Editors' ChoicePlacebo Effect

Pleasure or Pain: A Matter of Perception

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Science Translational Medicine  21 Oct 2009:
Vol. 1, Issue 3, pp. 3ec11
DOI: 10.1126/scitranslmed.3000508

The placebo effect is a common medical phenomenon that occurs when an individual reports pain relief or shows an improved response to taking nothing other than a sugar pill. Scientists have long wondered about the neurological basis of these influential, but apparently psychological beliefs in the effects of a drug. Now, Eippert and colleagues show, upon administration of a placebo, direct evidence that the central nervous system curbs nociception—the ability of neurons to process pain as a result of a physical or an emotional, unpleasant stimulus. Using a preexisting placebo analgesic paradigm, Eippert et al. examined the blood-oxygen level dependent (BOLD) responses to painful heat stimulation in human spinal cords, using functional magnetic resonance imaging. With this experimental approach, they located the BOLD responses to pain in a very precise region of the spinal cord on the same side as the stimulus. But when the individual had taken a placebo medication these responses were reduced by nearly three times, showing that the placebo drug reduced the neural response to the painful stimulus. The authors suggest that descending neuronal pathways from the central nervous system act on the more local pain responses in the spinal cord and may confer analgesic effects as a result of natural opioids produced in the brain. This work establishes how psychological effects on human nociception can be measured with functional magnetic resonance imaging technology and, in doing so, identifies a precise site of action for the placebo effect. The malleability of the pain response suggests that the placebo effect might be harnessed for the development of more effective treatments for the various forms of pain.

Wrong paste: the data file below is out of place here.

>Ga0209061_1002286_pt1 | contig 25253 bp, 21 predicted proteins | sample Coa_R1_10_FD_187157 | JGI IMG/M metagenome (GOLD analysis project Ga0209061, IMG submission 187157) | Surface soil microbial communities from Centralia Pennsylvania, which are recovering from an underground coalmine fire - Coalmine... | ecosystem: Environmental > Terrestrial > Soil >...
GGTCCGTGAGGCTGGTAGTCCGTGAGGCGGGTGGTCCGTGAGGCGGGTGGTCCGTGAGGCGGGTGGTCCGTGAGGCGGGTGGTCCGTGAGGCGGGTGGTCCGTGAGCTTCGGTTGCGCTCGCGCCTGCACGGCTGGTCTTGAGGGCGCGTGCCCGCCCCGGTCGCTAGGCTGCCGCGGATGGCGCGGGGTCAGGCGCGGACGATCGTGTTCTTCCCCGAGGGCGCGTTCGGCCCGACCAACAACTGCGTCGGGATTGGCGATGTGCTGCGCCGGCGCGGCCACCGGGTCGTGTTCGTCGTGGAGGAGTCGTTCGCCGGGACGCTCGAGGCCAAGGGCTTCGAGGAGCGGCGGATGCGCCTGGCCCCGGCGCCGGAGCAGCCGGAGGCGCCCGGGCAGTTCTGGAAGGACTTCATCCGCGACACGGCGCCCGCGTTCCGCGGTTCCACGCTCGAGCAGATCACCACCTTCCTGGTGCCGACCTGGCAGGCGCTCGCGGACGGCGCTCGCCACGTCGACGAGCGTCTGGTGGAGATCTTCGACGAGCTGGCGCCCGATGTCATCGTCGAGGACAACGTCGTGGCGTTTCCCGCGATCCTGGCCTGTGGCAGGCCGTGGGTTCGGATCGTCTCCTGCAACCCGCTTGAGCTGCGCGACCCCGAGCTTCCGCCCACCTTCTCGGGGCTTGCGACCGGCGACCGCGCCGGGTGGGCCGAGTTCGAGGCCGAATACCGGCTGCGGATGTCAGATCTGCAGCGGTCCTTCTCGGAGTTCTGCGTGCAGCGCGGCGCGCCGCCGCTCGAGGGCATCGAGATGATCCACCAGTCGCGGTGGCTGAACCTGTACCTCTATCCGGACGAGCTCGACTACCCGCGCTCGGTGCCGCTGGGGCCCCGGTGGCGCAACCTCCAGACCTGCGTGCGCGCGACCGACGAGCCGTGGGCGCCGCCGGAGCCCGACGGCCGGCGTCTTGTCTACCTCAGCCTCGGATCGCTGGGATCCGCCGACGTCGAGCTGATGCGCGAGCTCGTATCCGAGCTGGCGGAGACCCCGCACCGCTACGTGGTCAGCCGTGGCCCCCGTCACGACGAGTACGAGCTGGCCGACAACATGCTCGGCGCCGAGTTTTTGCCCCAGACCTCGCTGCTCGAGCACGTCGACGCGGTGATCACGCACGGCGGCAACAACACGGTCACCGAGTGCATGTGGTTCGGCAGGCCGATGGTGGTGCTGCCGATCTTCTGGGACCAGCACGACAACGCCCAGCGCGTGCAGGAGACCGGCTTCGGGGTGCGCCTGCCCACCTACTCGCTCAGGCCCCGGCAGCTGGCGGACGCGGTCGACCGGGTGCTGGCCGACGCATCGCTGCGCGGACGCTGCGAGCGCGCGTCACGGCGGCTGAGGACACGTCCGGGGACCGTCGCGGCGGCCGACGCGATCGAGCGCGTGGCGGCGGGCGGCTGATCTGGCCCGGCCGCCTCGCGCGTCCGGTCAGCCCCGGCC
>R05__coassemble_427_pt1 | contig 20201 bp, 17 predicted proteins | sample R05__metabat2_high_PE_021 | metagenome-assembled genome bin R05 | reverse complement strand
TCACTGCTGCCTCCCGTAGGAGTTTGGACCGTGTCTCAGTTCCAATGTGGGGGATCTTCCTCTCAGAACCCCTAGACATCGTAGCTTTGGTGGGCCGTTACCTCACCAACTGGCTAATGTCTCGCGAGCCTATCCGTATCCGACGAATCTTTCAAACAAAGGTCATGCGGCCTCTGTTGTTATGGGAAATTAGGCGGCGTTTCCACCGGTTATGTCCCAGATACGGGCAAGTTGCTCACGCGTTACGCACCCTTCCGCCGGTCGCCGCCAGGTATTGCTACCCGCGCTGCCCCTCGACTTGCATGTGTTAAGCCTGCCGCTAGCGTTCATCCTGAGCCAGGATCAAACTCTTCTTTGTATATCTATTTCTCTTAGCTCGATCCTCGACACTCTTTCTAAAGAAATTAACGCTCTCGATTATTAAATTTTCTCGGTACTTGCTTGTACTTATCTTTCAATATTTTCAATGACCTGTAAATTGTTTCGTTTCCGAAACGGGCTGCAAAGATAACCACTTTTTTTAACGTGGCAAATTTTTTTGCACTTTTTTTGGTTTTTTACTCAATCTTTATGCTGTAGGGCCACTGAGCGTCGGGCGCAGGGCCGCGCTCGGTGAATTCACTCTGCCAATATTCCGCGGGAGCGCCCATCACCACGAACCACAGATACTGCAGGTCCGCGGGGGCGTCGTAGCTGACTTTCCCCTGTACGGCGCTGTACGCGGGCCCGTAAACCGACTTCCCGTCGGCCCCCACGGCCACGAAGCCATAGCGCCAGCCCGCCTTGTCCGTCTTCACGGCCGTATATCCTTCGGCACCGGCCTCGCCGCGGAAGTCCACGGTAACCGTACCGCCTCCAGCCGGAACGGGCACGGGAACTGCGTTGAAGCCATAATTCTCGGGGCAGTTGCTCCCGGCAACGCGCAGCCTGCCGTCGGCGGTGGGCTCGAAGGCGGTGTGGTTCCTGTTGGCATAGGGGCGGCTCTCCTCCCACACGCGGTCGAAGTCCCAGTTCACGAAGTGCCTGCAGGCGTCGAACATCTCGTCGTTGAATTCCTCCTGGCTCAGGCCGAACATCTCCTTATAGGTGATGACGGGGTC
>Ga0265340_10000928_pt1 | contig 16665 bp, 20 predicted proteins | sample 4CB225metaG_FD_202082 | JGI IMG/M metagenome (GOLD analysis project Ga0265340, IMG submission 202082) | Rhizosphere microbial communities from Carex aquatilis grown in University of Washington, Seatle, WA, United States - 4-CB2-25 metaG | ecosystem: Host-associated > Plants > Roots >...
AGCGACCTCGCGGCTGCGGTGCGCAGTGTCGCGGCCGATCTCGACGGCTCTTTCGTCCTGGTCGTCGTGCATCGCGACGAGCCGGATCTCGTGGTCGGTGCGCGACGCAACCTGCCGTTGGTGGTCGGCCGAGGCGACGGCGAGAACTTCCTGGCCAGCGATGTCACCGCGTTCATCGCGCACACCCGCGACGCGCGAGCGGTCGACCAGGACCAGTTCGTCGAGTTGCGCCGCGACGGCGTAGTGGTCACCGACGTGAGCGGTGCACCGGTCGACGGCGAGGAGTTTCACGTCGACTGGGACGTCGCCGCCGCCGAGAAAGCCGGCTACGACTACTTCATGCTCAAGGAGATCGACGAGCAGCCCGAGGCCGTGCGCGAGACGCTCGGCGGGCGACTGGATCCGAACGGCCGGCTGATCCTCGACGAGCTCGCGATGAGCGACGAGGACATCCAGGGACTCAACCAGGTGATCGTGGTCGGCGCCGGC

F. Eippert et al., Direct evidence for spinal cord involvement in placebo analgesia. Science 326, 404 (2009). [Abstract]

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